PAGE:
Tag Archives: Leadership

Learn Javascript – the Language Itself

One of the worst pieces of advice that I have ever received was from an architect / team leader which I used to work with. He told me,
“Don’t waste your time learning Javascript. Just learn one of the modern libraries like jQuery.”

As you can probably figure out, this guy was a bad advice machine, with terrible judgment to boot.

In a Douglas Crockford video I once watched, he lamented that one of the big problems which plagued Javascript was that developers started writing it without actually learning it first. As I trust the great Douglas Crockford over the aforementioned incompetent architect, I decided to learn Javascript.

The reason I bring this up is because the other day I was reading the jQuery API documentation about the map() function (refreshing my memory – it had been a while). In the examples section, the following code was set out:

<script type="text/javascript">// <![CDATA[
$.fn.equalizeHeights = function() {
  var maxHeight = this.map(function(i,e) {
    return $(e).height();

  return this.height( Math.max.apply(this, maxHeight) );

// ]]></script>

If I was not fluent in javascript, I would not have understood the following fragment of code:

Math.max.apply(this, maxHeight)

The apply method is quite particular to javascript. Sure, I could have Googled that code and just chucked it in my project to get it working. But I wouldn’t have a clue why it works. And many developers I know aren’t even aware of the apply method, let alone what it does. Don’t be surprised by that. Really!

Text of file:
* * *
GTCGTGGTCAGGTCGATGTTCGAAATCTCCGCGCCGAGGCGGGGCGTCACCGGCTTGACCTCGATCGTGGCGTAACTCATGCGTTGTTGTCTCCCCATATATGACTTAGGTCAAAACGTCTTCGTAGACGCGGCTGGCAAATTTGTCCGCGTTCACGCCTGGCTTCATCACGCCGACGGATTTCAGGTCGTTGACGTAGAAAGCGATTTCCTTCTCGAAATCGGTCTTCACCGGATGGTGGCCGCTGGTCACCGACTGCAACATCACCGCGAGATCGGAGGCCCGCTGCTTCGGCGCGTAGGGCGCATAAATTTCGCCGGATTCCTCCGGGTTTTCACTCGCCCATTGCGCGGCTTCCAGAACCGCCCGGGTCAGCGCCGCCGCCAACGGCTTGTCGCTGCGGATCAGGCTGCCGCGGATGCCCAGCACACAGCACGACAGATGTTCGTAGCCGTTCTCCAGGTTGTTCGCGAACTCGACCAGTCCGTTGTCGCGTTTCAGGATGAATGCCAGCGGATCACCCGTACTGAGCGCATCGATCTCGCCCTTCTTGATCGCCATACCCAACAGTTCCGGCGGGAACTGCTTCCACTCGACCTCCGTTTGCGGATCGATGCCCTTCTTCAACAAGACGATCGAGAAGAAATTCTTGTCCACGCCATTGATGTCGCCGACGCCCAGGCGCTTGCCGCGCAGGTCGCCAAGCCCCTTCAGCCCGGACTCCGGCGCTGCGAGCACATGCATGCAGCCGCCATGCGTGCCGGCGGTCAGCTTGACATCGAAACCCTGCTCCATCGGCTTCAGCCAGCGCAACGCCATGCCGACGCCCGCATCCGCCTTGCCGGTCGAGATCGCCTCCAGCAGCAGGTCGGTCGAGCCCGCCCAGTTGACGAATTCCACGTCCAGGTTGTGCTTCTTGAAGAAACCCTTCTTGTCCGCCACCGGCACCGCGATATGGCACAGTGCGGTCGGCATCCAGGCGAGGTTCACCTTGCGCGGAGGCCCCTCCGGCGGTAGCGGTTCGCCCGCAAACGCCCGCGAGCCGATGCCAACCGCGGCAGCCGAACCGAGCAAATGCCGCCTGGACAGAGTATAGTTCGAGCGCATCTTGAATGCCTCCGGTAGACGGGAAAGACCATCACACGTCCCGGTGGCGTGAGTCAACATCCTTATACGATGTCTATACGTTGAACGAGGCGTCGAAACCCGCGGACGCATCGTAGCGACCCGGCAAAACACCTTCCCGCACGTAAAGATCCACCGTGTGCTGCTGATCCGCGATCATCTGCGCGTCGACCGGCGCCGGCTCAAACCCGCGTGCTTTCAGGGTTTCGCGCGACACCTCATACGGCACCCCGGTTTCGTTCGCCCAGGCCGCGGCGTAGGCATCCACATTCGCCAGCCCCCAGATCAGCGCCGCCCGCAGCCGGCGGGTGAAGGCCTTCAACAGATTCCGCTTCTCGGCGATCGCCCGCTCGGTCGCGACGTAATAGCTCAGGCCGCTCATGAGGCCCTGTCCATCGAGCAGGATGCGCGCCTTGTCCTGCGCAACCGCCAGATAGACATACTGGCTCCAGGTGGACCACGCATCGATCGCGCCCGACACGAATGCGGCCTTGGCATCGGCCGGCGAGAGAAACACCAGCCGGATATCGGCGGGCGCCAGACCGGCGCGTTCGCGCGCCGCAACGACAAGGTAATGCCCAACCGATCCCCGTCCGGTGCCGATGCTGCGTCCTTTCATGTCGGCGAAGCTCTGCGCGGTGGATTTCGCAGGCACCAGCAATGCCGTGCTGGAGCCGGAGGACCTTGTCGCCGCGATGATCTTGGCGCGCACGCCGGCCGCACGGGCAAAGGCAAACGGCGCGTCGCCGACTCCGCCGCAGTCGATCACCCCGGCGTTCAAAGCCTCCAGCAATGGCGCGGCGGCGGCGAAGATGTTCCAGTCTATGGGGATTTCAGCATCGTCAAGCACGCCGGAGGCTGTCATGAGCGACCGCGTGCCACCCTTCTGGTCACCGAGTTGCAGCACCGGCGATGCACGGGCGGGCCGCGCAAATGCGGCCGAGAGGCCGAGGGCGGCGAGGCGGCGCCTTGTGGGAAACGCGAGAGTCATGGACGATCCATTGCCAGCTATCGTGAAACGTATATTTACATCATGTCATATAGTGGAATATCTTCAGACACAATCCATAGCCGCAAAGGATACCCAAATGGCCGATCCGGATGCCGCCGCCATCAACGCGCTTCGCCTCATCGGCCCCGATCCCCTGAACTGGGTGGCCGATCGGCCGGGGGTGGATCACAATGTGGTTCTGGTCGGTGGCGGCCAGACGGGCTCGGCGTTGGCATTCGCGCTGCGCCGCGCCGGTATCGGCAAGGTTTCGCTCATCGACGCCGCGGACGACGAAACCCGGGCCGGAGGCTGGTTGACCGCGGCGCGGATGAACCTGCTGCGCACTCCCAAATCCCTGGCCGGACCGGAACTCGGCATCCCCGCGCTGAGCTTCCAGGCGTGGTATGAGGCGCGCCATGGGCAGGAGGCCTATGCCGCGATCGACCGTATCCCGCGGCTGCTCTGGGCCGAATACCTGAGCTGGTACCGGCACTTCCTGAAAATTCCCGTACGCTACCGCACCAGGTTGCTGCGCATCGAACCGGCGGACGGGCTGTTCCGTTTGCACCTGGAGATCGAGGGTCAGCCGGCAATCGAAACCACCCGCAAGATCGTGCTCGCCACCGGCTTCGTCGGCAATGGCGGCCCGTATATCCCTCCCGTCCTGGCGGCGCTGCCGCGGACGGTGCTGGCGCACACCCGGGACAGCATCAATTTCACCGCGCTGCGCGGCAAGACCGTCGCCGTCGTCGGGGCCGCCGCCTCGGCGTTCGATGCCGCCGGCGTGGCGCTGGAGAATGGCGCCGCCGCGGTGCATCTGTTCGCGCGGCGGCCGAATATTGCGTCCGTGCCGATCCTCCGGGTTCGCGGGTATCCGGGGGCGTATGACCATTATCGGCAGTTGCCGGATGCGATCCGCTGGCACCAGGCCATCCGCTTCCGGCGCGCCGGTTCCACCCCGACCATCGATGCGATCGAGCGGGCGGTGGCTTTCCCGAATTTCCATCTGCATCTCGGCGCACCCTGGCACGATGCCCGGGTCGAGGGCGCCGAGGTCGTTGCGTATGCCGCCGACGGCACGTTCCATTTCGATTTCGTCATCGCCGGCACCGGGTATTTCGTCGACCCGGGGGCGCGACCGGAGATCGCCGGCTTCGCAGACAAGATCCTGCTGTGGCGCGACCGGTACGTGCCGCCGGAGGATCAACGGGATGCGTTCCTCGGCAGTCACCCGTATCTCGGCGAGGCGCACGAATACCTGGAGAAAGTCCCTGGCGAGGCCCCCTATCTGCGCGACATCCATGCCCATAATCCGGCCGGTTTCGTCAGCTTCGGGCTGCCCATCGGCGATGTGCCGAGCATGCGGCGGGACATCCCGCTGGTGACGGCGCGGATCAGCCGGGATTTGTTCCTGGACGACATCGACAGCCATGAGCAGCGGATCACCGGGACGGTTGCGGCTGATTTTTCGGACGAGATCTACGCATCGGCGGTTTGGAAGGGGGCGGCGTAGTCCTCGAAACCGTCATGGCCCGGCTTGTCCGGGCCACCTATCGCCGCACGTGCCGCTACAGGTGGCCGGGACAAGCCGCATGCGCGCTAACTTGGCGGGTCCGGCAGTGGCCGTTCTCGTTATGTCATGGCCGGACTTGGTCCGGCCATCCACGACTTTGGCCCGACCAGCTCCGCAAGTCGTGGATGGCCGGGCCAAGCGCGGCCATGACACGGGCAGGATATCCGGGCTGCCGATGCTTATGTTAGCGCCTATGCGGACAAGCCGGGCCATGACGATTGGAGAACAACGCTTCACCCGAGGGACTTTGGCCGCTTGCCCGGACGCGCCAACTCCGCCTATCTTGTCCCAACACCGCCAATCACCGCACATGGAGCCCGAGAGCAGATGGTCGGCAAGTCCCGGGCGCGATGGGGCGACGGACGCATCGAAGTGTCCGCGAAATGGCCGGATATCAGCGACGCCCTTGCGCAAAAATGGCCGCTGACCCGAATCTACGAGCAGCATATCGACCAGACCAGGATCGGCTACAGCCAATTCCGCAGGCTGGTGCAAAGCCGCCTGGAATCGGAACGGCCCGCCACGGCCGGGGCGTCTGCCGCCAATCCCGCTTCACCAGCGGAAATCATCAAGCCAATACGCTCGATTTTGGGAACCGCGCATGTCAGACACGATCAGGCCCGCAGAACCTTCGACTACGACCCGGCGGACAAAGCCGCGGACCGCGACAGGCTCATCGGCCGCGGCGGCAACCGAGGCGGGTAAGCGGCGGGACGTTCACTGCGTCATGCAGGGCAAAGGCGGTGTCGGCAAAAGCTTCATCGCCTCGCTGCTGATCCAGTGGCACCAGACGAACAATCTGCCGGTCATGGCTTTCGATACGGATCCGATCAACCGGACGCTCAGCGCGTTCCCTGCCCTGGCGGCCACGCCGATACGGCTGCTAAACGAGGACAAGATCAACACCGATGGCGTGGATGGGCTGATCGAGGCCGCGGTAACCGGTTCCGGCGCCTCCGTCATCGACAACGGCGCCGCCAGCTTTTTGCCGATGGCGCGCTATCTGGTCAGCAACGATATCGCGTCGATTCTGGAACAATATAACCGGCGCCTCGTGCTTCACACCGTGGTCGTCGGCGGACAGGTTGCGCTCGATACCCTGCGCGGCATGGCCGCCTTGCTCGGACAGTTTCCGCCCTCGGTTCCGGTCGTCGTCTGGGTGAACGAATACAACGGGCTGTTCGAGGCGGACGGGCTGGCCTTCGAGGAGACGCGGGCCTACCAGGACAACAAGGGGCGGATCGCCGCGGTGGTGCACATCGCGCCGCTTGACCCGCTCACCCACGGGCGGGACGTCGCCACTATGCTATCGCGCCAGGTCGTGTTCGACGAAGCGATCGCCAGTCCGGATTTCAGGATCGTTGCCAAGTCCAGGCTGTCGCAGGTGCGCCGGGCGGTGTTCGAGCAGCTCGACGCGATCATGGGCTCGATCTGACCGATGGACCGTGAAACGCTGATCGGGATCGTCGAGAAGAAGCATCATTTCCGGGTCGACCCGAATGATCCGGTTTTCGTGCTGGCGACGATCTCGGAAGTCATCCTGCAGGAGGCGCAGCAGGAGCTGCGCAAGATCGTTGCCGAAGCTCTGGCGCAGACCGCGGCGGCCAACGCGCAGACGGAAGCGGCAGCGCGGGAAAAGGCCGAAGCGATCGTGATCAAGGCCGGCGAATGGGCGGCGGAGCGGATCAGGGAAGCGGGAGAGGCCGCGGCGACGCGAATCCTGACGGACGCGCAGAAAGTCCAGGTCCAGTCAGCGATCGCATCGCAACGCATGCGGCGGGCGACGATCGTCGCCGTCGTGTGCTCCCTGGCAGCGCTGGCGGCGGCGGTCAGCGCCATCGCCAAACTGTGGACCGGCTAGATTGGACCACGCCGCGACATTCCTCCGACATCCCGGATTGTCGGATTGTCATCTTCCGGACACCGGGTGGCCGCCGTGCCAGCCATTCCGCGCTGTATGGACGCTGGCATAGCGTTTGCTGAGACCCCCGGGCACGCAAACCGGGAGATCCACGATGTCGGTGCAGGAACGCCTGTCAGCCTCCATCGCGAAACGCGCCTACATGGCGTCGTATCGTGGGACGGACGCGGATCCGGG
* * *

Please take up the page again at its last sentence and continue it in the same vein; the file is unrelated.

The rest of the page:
As it turned out, the architect I mentioned above did not understand Javascript or AJAX at all. This became apparent in various team discussions, and made for some great giggling amongst the junior developers.

So listen to Crockford. Learn Javascript! With the HTML 5 stuff and the advent of client-side, data-binding frameworks, developers will be writing more Javascript than they ever have before.

Being a Responsible Mentor

If you are going to jump on someone, at least make it a worthwhile endeavor.

At least do it when the person will actually learn from it. Don’t do it just because you are in a dire mood.

I used to work under a couple of people who were “past masters” at shooting down developers for no constructive reason. An example follows.

One day, when we were doing a proof of concept, I instantiated an object in a constructor to save the time of hooking up an IOC container. I then got jumped on by the team-lead when I explained that, “I used poor man’s dependency injection”. I can’t even remember the tirade, because there was nothing to be learnt from it. It was more of an exercise in solipsistic, self-indulgent ranting than anything. Somebody’s ego gave themselves the green light to knock me with their big swinging intellect.

I am reminded of this, because I just read this article by the great Dino Esposito. Let me just quote a paragraph from that article:

Because the controller class clearly has a dependency on the orchestrator, you might want to design the controller class to support dependency injection. Therefore, as a first step you abstract the orchestrator to an interface. The code above uses the poor man’s dependency injection schema (an overloaded constructor); feel free to rewrite that code to use your favorite IoC framework.

I wonder what Dino would have said if he had been on the pointy end of the ridiculous rant which I was exposed to.

People judge you at work. For good or bad. So if you are going to start swinging your ego around with no real benefit to the project, the team or the junior developer in question, prepare to be judged and remembered. Remembered as that person who didn’t really know that much, but who always had to service their insecurity with useless rants of no worth.